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Mike Patton Named Athletic Director At Stuart Cramer High School

Stuart W. Cramer High School principal Audrey Devine is pleased to announce that Mike Patton, a respected and long-time middle school and high school coach in Gaston County, will become the school’s new athletic director.
Patton replaces Terry Radford, who is retiring at the end of the 2019-2020 school year after 38 years of dedicated service to Gaston County Schools.
A 22-year employee of Gaston County Schools, Patton has taught and coached at Stanley Middle School, Belmont Middle School, South Point High School, and North Gaston High School.  For the past nine years, he has served as the head football coach at North Gaston, and he has been the school’s athletic director since 2016.
“We are extremely proud to have Mr. Patton coming to Stuart W. Cramer High School to serve as our next athletic director,” stated Devine.  “He possesses a wealth of experience, knowledge, leadership, and enthusiasm in the areas of teaching, coaching, and managing athletic programs.”
Devine continued, “Mr. Patton has a positive vision for high school sports, and we look forward to what he will bring to our school.  I am confident that everything he will do at Stuart W. Cramer will benefit our students, coaches, and everyone associated with our athletics program.”
A 1990 graduate of North Gaston High School, Patton attended N.C. State University and was a member of the Wolfpack varsity football team during the 1990 and 1991 seasons.  His coaching career includes serving as the head football coach at Stanley Middle School, assistant football coach at Belmont Middle School, and assistant football and baseball coach at South Point High School.  He became the head football coach at North Gaston High School in 2011.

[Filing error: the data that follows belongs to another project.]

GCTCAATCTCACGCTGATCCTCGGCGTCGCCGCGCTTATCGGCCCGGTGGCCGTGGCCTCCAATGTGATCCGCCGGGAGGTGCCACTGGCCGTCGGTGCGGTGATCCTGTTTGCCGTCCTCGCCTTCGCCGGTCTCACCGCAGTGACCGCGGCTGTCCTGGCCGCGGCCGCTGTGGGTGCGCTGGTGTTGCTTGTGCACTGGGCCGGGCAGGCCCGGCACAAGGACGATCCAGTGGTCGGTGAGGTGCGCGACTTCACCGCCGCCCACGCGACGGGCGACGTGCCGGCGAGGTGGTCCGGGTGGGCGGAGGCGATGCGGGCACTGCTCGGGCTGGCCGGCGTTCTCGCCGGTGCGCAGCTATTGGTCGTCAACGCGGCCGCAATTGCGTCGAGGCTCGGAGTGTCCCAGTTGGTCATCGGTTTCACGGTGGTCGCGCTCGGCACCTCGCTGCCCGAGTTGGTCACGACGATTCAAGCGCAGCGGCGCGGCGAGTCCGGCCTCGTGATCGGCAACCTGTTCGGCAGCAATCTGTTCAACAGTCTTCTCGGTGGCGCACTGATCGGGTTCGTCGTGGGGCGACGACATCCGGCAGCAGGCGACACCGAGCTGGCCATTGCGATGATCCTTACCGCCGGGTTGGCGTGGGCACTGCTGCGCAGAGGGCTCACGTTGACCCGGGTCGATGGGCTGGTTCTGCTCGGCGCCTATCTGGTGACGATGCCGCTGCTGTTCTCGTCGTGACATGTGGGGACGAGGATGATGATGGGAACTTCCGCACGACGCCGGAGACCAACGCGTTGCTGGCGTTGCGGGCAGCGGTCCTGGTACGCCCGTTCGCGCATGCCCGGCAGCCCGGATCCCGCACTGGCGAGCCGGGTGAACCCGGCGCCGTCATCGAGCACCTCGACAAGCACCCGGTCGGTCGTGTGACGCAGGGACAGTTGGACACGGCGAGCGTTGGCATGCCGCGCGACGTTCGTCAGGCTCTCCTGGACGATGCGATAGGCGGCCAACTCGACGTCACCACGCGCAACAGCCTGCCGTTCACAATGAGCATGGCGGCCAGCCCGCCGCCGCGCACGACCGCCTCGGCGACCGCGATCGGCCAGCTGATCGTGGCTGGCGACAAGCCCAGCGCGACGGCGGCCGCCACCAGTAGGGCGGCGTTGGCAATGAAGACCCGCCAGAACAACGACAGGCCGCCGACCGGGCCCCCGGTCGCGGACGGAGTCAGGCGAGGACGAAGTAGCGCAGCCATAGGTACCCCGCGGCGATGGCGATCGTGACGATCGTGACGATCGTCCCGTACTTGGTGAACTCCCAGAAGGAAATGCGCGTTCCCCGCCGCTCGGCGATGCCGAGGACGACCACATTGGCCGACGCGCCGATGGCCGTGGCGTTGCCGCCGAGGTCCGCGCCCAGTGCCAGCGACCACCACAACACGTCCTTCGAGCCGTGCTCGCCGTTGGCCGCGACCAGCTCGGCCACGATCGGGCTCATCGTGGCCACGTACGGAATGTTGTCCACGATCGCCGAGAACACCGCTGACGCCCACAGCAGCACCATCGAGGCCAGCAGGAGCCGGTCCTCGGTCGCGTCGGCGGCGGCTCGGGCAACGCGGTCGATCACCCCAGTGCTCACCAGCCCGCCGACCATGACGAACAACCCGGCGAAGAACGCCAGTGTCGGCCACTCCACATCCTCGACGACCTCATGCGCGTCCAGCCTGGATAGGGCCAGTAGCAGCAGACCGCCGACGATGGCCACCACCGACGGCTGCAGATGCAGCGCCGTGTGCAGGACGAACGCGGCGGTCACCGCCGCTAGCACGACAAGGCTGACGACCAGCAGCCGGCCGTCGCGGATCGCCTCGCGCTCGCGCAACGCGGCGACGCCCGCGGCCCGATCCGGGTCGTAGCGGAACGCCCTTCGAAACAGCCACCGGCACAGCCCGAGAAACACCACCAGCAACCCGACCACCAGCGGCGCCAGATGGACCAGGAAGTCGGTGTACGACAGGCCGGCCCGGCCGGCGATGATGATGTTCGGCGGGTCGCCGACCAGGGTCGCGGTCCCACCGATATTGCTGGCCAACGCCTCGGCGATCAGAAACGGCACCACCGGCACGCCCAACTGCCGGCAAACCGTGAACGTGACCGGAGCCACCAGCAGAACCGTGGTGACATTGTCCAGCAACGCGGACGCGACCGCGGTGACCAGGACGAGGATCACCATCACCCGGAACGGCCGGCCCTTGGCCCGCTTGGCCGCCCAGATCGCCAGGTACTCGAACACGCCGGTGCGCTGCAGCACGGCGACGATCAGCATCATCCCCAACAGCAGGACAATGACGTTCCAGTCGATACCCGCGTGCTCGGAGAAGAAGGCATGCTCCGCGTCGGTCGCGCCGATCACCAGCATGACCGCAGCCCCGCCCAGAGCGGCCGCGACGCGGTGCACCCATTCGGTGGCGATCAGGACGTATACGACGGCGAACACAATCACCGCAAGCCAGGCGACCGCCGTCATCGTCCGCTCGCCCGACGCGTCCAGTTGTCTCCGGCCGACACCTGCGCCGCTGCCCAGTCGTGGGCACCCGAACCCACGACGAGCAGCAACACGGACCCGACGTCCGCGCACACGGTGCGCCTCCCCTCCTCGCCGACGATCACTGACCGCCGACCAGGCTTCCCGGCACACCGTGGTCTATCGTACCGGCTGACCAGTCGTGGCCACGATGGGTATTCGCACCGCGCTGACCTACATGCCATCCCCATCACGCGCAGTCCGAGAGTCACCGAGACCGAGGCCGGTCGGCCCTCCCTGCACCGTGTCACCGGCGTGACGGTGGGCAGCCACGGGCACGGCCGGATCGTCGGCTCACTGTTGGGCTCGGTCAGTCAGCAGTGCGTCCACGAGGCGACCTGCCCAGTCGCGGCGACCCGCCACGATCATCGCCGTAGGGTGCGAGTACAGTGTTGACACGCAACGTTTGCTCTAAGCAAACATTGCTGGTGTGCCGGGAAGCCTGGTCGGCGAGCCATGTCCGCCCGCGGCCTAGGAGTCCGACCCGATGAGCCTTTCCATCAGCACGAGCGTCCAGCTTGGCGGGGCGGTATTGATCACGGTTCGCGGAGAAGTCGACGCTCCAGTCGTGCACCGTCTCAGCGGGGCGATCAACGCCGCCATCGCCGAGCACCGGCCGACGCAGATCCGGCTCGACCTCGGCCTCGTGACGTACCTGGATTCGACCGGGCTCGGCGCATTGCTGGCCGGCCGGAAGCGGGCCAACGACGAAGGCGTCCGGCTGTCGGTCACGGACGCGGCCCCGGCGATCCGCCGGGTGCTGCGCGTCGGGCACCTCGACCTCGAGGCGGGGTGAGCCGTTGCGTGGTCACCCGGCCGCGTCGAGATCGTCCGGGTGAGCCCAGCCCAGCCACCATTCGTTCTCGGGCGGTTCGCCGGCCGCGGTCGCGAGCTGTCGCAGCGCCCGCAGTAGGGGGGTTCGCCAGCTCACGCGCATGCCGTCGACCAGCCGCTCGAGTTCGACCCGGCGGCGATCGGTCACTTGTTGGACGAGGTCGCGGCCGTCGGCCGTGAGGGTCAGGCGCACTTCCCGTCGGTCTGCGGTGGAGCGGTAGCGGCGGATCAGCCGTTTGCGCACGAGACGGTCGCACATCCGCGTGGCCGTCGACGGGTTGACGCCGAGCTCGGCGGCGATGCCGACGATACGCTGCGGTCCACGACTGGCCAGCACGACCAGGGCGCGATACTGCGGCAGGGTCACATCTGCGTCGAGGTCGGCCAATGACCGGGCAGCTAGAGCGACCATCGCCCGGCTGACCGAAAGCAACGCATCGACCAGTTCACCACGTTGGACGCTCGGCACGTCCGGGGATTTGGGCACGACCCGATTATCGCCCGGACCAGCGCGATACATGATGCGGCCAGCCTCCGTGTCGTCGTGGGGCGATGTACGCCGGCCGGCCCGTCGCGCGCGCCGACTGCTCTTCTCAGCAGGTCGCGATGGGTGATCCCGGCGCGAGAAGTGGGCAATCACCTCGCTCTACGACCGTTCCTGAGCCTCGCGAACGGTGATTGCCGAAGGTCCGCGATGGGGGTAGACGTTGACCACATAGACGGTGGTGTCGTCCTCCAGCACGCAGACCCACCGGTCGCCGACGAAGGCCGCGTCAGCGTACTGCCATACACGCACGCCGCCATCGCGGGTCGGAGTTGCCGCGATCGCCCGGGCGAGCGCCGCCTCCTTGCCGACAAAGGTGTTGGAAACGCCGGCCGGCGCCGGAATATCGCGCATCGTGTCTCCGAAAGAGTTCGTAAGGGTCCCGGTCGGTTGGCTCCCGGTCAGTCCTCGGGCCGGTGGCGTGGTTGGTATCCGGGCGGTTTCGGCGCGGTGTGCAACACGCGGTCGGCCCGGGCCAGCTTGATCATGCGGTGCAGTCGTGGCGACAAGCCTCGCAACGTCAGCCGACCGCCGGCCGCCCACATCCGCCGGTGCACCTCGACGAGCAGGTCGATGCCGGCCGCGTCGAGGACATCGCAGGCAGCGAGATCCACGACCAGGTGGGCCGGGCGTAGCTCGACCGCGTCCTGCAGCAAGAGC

“While I will miss being a part of the Wildcat family at North Gaston, I appreciate the opportunity to become the athletic director at Stuart W. Cramer, and I am excited about what’s ahead,” said Patton.  “Coach Terry Radford, who has served as the athletic director since the school opened, established an outstanding sports program at Stuart W. Cramer, and I look forward to building on his great foundation.”
Patton added, “The student-athletes at Stuart W. Cramer are incredibly talented.  I want them to experience victories on the field and court, but more important, I want them to be winners – and leaders – in life.  Sports are about learning discipline, building confidence, developing character, and instilling pride.  I know the coaches, teachers, parents, and administrators that I will be working with will support all of the student-athletes at Stuart W. Cramer to ensure they continue to experience success and represent the Storm school community in a way that makes all of us proud.”